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Stuart bill would make it a felony to take advantage of incapacitated adult

Taking advantage of an incapacitated adult would be a felony under a bill from Sen. Richard Stuart.

Stuart’s bill was approved Monday by the Senate Court of Justice Committee, but then sent to the Finance committee because if passed it could cost the state money.

His bill is the culmination of several years of effort to find a way to crack down on people who would take advantage of adults whose capacity is diminished, Stuart said.

The bill would protect the elderly, but also any incapacitated adult, he said.

He filed the bill last year and it was sent to the state crime commission. There, Stuart said, he thinks it was reworded so it should catch actual fraud and abuse while not inadvertently criminalizing well-intentioned caregivers.

It makes it a felony, punishable by at least a year and up to 20 years in prison, to deceive or intimidate an incapacitated adult into giving up control of the person’s money, assets or property. The bill also makes it a different class of felony if a person who is a caregiver takes advantage of the person for whom they are caring.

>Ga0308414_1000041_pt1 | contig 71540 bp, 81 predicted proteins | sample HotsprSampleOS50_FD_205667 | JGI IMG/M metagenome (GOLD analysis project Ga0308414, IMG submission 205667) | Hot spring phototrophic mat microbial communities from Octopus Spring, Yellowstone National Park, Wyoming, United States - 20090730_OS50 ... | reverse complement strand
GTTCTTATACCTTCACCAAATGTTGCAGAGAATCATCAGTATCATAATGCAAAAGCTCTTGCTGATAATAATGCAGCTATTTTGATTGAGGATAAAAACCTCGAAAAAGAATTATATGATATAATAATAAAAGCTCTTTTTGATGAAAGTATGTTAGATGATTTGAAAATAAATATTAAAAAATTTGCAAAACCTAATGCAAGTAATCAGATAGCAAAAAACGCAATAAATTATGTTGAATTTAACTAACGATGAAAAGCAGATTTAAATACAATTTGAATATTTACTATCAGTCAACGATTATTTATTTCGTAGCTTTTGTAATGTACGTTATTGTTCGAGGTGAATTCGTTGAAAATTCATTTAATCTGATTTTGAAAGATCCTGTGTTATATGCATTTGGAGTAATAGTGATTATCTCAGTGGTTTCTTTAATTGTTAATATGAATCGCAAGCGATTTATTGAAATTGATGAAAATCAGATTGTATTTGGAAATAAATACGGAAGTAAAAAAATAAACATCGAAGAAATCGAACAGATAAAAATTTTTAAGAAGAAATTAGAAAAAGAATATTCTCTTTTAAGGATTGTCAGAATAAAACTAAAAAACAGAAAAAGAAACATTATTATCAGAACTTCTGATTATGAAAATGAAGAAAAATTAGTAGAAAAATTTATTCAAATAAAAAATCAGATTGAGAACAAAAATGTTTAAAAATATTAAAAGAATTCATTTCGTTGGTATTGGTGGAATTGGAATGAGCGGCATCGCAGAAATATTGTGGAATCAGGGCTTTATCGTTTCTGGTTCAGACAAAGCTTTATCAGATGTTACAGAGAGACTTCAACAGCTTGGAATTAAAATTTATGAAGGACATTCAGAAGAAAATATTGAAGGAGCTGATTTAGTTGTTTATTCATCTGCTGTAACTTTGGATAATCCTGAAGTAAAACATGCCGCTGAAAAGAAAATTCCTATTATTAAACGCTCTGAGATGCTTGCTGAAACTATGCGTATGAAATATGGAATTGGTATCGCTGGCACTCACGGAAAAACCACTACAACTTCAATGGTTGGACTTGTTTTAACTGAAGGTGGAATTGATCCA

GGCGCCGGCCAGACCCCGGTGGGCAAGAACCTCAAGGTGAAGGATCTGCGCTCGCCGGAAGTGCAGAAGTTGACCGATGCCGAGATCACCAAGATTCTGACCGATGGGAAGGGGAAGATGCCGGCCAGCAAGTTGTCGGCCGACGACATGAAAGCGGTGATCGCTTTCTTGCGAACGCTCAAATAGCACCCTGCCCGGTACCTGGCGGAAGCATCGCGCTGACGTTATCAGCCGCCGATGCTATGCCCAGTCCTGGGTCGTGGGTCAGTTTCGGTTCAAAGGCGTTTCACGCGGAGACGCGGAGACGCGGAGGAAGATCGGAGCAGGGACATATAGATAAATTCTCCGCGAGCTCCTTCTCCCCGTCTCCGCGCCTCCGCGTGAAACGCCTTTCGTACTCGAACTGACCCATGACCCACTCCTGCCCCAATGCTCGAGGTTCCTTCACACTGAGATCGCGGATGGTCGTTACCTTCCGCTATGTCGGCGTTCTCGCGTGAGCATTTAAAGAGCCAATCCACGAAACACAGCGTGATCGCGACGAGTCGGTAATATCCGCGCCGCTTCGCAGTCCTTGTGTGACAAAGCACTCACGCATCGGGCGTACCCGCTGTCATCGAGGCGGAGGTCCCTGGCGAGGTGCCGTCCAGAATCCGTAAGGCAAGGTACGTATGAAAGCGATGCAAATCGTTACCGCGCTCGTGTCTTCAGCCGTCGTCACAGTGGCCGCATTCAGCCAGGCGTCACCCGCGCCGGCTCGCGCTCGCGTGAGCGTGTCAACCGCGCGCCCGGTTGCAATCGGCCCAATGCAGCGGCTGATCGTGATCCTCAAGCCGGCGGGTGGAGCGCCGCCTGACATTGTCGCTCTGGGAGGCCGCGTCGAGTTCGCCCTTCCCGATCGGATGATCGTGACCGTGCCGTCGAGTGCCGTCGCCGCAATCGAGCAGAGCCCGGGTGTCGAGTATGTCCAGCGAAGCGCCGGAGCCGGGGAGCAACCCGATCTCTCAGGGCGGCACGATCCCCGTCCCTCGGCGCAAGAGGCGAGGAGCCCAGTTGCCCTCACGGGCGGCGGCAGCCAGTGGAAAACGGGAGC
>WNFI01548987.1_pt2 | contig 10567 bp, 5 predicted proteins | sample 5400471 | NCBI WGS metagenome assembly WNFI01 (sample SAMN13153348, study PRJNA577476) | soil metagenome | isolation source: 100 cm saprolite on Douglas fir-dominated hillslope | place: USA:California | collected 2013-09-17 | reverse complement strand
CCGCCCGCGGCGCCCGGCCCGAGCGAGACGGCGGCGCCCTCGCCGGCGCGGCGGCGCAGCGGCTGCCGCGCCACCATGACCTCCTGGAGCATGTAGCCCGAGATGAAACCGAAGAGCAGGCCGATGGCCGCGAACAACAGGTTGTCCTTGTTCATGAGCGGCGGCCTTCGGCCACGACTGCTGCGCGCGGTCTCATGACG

Stuart said that could cover everything from fraudulent contractors who canvass neighborhoods selling unneeded home repairs, to caretakers who steal a mentally incapacitated person’s money.

Members of the Courts committee said they hope Stuart’s bill will help crack down on a widespread problem.

“It is a problem far more prevalent than will ever be reported,” said Sen. Tom Garrett, R-Louisa.

The bill is going to the Finance committee because it has an undetermined fiscal impact. Creating a new felony means people will likely be convicted of committing that felony and sent to state correctional facilities to serve out their sentences.

Legislation passed last year requires that in cases where a cost is expected but can’t be determined, that lawmakers assume a fiscal impact of $50,000.

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